"What it means, and possibly only can mean, is this: Conservative refers to someone who believes in the existence of a natural order, a natural state of affairs which corresponds to the nature of things: of nature and man. This natural order is and can be disturbed by accidents and anomalies: by earthquakes and hurricanes, diseases, pests, monsters and beasts, by two-headed horses or four legged humans, cripples and idiots, and by war, conquest and tyranny… The natural order is ancient and forever the same (only anomalies and accidents undergo change), hence, it can be recognized by us everywhere and at all times… Conservative refers to someone who recognizes the old and natural through the "noise" of anomalies and accidents and who defends, supports, and helps to preserve it against the temporary and anomalous."

    Peterson continues:

    "One theory is that value is produced by labor, and the exploiters skim off the excess labor, and another theory is that we band together as free individuals, we sacrifice ourselves to become specialists but the net consequence of that is everyone’s gain, including our own, and we do that as free agents. And this is not a fundamentally exploitative system."

    For the most part yes. But there is some degree of exploitation imposed on us little free agents in our modern societies at what perhaps be considered a fundamental level.

    "The fundamental exploitation is our subjugation to the demands of our biological vulnerability, not the tyranny of the social institutions that actually ameliorate that."

    I'm not sure how the existence of the natural world and our biological requirements to exist within it are exploitative, but it does constitute a fundamental hardship to human existence. I guess you could say that "nature" wants us dead, decomposing, and incorporated into other living things, because if we did nothing to stop it, that's exactly what would happen and quick. So in the war against nature and death, we come together and cooperate to satisfy the essentials of survival.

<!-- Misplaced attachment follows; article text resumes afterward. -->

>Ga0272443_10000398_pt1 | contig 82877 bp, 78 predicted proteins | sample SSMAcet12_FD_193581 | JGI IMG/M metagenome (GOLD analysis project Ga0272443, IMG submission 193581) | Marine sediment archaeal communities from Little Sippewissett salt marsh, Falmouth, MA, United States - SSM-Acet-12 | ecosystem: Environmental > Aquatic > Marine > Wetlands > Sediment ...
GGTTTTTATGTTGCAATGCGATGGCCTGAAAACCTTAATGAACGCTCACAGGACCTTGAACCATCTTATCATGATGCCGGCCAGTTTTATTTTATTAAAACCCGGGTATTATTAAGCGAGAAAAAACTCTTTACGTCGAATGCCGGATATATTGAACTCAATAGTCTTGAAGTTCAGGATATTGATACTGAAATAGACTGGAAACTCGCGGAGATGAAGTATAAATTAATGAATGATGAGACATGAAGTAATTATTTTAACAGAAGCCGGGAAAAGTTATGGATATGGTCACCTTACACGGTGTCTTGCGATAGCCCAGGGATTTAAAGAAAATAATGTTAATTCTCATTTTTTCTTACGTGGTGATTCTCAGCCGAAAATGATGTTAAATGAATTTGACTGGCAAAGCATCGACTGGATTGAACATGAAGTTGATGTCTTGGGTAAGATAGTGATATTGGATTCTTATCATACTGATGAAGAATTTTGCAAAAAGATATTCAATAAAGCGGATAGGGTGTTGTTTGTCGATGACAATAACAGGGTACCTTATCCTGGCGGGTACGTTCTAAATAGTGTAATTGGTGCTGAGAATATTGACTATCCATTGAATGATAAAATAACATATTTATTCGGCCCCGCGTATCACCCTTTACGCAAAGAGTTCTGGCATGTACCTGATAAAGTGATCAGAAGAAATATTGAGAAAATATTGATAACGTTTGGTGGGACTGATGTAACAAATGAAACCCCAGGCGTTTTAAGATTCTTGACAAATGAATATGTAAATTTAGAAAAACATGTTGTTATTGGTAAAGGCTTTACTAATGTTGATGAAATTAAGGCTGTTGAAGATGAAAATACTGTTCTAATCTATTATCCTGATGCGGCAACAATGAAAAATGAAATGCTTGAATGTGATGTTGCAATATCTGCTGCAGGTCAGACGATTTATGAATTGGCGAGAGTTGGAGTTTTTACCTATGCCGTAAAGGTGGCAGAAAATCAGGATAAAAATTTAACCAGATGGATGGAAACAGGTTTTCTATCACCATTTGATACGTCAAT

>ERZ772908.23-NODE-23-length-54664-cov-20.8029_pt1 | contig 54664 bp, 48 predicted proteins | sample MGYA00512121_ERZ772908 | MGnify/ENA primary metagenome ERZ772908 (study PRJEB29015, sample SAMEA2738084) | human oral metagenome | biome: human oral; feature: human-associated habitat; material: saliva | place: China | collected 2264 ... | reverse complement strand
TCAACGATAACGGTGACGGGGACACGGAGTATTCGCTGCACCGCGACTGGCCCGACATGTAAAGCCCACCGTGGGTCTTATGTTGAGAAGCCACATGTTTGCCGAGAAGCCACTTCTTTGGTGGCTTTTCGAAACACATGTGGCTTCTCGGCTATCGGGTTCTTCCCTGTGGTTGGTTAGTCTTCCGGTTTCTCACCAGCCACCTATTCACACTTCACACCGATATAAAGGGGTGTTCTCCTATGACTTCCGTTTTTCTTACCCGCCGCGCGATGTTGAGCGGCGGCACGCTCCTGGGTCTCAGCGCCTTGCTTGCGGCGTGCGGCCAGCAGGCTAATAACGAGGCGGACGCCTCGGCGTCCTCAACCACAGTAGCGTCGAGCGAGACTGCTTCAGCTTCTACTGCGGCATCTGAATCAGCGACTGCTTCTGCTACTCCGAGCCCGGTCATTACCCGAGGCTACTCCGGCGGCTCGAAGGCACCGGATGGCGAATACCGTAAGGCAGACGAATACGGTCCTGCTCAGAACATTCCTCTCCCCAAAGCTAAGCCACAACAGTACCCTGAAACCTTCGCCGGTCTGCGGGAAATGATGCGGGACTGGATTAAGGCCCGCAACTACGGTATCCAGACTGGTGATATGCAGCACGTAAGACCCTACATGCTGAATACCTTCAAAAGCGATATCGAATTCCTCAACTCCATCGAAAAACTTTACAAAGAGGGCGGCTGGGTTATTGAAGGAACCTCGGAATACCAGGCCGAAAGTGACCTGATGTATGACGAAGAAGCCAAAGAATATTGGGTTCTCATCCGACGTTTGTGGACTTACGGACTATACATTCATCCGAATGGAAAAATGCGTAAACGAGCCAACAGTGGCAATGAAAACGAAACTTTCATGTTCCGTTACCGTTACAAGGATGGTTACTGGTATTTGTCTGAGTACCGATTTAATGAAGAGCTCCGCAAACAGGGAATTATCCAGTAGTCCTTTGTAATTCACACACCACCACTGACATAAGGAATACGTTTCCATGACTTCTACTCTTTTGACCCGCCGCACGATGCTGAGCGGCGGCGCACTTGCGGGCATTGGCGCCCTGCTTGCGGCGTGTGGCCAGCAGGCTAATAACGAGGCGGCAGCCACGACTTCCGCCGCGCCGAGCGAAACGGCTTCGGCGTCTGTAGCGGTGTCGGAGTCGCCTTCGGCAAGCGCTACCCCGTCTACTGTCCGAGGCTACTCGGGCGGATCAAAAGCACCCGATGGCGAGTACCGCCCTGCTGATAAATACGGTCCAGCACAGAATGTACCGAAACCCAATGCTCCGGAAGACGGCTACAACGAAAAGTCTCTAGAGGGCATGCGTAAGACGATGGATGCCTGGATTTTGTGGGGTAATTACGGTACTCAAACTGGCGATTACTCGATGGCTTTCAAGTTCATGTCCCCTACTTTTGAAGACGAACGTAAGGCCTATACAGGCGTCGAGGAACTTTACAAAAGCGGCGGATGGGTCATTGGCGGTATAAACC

"And then we can say well yes, but there are aberrations and sometimes social institutions degenerate in the direction of arbitrary power, and sometimes they’re not merely a consequence of cooperative action, but that’s not the main trend or the central tendency."

    Well it is certainly the central tendency of a particular human institution I can think of at the center of all modern societies. I think it is important here that Peterson juxtaposes arbitrary power with cooperative action. These surely are the poles of right and wrong, productive and predatory, within the context of social organization.

    Now, if only there was some theory with a long standing tradition in the West that could help him understand where and to what degree these different modes of organization reside in the social and political structure we currently live under.

    He brings up another great question though: is freedom and cooperative social action the central tendency of modern social organization? I'm not so convinced.

    1. "Now, if only there was some theory with a long standing tradition in the West..."

      I can name that tune in five notes....

  5. I've not heard Jordan Peterson talk about natural law but he does talk about natural rights in his Maps Of Meaning podcasts.

    1. Yes. But it is the natural law ethic that he is seeking.

      Man has a purpose; do something that gives your life meaning. So says Peterson. Natural law says that the purpose is beatitudo, other-regarding action; love. This is what gives man meaning. That is also Peterson - do what is good for you, for your family, for today, for tomorrow.

      He made waves dealing with nonsensical pronouns. The solution for this is also in natural law.

      Natural law speaks to how we should act. This is Peterson. Natural rights give us the room in which to act. But Peterson is all about the "how we should act."